Cocoa grinders in Ivory Coast are holding off on new investments after military and social unrest this month, potentially denting government plans to boost processing of the commodity in the world’s top grower.
Ivory Coast has emerged from a 2002-2011 political crisis as one the world’s fastest growing economies, attracting foreign investment into everything from the cocoa industry to breweries and shopping malls.
But soldiers, mostly former rebels, seized control of the country’s second biggest city, Bouake, this month, sparking a series of smaller mutinies across Ivory Coast and exposing cracks in its post-war success story.
The revolts coincided with a strike by civil servants demanding around $400 million in back wages.
“The security, social and political situation these last weeks has indeed opened our eyes to the fact that there is still instability and a lack of visibility in the short to mid-term,” the director of an international processing firm told Reuters.
Cocoa firms largely remained in Ivory Coast, which has roughly 40 percent of the world’s production, during a decade of unrest and armed conflict. However, many companies in other sectors either shuttered operations or relocated.
The end of the crisis brought a renewed enthusiasm to invest, allowing Ivory Coast to overtake the Netherlands as the world’s leading processing hub.
The government aims to process half of Ivory Coast’s cocoa output by 2020 – up from around a third currently – and is planning to offer tax breaks and fiscal advantages to companies that help it achieve its goal.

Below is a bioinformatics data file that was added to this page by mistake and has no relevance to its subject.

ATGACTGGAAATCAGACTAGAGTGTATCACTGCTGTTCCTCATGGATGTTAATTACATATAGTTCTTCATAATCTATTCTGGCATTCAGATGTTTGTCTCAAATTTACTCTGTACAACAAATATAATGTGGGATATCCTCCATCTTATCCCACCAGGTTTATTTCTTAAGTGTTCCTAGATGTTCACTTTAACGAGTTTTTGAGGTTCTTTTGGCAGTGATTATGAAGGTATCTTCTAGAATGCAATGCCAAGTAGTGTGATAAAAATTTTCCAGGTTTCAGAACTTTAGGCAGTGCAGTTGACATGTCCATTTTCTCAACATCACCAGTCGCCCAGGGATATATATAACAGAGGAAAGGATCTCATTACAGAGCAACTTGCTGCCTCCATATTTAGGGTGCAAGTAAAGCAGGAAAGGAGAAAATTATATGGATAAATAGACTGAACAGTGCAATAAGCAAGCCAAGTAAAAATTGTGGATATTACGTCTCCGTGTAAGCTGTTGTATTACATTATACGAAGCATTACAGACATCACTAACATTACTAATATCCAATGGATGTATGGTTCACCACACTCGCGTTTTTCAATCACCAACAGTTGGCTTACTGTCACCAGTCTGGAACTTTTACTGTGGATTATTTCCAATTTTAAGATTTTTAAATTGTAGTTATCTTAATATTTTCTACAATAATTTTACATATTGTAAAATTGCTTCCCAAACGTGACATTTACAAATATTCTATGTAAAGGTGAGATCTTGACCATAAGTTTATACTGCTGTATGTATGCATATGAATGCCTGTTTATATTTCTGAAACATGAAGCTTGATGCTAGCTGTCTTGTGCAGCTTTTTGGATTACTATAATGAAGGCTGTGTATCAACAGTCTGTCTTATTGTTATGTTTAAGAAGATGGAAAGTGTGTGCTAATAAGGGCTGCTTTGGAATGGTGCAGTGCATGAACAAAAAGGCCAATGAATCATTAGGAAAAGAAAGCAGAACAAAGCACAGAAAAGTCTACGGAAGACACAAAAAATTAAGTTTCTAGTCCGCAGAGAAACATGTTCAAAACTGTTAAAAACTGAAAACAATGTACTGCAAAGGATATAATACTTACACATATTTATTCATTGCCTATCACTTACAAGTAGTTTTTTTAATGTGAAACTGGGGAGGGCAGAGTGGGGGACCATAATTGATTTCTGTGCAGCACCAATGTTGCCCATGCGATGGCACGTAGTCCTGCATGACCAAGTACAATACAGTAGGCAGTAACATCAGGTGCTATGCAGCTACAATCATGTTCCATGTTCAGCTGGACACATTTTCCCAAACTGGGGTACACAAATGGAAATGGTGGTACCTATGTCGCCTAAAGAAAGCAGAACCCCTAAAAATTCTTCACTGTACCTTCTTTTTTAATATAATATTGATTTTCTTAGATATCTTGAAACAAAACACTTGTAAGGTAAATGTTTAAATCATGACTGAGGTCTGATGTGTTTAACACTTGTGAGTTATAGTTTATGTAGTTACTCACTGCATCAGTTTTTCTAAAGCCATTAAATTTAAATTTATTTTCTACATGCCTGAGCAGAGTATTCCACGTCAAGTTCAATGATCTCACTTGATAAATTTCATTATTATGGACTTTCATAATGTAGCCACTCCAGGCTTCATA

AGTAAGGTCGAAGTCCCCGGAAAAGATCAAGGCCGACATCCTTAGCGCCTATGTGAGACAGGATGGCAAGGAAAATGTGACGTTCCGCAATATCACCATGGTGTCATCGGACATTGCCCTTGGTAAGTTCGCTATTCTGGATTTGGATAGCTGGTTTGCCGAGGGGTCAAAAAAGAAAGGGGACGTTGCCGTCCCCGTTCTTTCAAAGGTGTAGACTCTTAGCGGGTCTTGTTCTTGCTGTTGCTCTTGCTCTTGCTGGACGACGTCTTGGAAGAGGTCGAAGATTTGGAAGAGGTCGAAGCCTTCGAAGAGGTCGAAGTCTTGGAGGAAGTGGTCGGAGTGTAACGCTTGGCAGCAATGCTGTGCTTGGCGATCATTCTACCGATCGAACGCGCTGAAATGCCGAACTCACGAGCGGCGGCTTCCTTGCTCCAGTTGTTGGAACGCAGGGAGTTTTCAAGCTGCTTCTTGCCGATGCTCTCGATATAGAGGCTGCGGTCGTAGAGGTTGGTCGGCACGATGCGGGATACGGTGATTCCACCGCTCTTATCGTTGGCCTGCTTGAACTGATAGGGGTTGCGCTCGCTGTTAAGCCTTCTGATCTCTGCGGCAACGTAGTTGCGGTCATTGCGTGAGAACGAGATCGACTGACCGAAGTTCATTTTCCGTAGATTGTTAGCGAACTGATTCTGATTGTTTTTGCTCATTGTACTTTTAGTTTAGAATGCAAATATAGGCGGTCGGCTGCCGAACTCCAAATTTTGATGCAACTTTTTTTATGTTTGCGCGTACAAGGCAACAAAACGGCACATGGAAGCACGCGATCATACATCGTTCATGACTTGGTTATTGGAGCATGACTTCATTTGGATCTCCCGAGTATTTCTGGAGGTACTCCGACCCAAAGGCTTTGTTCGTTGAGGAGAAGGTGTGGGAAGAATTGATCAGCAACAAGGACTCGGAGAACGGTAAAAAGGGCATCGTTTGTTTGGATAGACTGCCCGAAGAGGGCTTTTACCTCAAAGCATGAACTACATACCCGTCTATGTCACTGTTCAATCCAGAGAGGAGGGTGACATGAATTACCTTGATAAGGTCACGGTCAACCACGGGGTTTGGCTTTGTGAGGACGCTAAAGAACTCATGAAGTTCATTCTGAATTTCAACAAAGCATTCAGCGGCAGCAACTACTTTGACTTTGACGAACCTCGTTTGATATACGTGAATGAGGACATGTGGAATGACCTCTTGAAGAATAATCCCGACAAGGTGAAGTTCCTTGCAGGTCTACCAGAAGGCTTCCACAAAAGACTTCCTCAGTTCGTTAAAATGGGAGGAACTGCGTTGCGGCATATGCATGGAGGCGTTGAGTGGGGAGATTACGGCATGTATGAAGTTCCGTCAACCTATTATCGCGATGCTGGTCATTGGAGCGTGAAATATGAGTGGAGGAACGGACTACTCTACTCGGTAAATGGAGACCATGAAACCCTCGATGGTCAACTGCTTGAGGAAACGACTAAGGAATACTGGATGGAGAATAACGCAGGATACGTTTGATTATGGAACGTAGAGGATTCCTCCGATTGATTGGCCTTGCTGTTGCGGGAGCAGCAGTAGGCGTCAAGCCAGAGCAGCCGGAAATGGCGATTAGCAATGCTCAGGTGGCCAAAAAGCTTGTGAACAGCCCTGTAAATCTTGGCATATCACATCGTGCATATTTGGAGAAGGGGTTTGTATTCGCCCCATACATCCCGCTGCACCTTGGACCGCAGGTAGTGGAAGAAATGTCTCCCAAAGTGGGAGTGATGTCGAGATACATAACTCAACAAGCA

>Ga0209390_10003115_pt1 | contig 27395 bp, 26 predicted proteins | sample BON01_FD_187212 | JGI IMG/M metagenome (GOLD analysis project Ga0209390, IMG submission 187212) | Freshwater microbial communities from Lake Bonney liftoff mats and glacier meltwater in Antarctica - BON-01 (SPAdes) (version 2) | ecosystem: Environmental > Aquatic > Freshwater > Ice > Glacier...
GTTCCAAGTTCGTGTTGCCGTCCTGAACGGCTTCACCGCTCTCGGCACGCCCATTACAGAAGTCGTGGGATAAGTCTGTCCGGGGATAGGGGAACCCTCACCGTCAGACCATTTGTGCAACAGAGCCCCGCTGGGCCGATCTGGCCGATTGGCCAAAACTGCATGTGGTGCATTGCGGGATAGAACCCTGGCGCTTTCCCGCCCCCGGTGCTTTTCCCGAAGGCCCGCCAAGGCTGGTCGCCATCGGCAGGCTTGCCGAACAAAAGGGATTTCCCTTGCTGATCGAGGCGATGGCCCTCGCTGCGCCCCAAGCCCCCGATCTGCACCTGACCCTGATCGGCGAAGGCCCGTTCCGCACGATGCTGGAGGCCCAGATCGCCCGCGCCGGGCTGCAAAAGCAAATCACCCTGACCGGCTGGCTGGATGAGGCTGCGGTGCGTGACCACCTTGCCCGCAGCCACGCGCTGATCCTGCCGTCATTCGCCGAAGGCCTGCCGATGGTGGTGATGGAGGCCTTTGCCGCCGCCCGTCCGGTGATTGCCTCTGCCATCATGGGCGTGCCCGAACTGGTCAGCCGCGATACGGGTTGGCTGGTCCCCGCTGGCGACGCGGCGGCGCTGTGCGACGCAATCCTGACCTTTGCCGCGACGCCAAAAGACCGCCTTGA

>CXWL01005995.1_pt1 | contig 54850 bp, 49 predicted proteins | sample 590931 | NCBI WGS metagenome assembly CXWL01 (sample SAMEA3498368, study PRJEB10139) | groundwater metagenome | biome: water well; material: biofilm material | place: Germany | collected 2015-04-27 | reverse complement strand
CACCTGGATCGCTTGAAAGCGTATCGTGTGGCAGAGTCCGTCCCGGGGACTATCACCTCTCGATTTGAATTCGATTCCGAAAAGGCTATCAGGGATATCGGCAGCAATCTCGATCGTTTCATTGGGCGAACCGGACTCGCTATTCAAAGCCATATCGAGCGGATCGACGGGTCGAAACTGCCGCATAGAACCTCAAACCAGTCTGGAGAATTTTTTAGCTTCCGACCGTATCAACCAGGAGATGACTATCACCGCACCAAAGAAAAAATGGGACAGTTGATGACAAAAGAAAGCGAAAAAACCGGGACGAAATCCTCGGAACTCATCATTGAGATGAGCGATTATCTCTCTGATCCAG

“We’re not going to sign for the moment, because we can’t invest. The current situation won’t allow it. So we’re going to take the time to reflect on what we will do after 2020,” said the director of another company with grinding operations.
The main companies with grinding operations in Ivory Coast include Cargill, Swiss firm Barry Callebaut, France’s Cemoi and Singapore-based Olam International. Ivorian companies include Choco Ivoire and Ivory Cocoa Products.
Many in the country are concerned that the incidents this month foreshadow more instability.
The government was forced to pay bonuses to end the military unrest, while the striking workers agreed to suspend their walkout for a month to allow negotiations.
“I can understand cocoa investors who don’t want to invest millions in their factories now because, in my opinion, the crisis isn’t over,” said an agricultural commodities analyst, who asked not to be named.
“The situation has just been postponed until later.”
Credit: CNBC Africa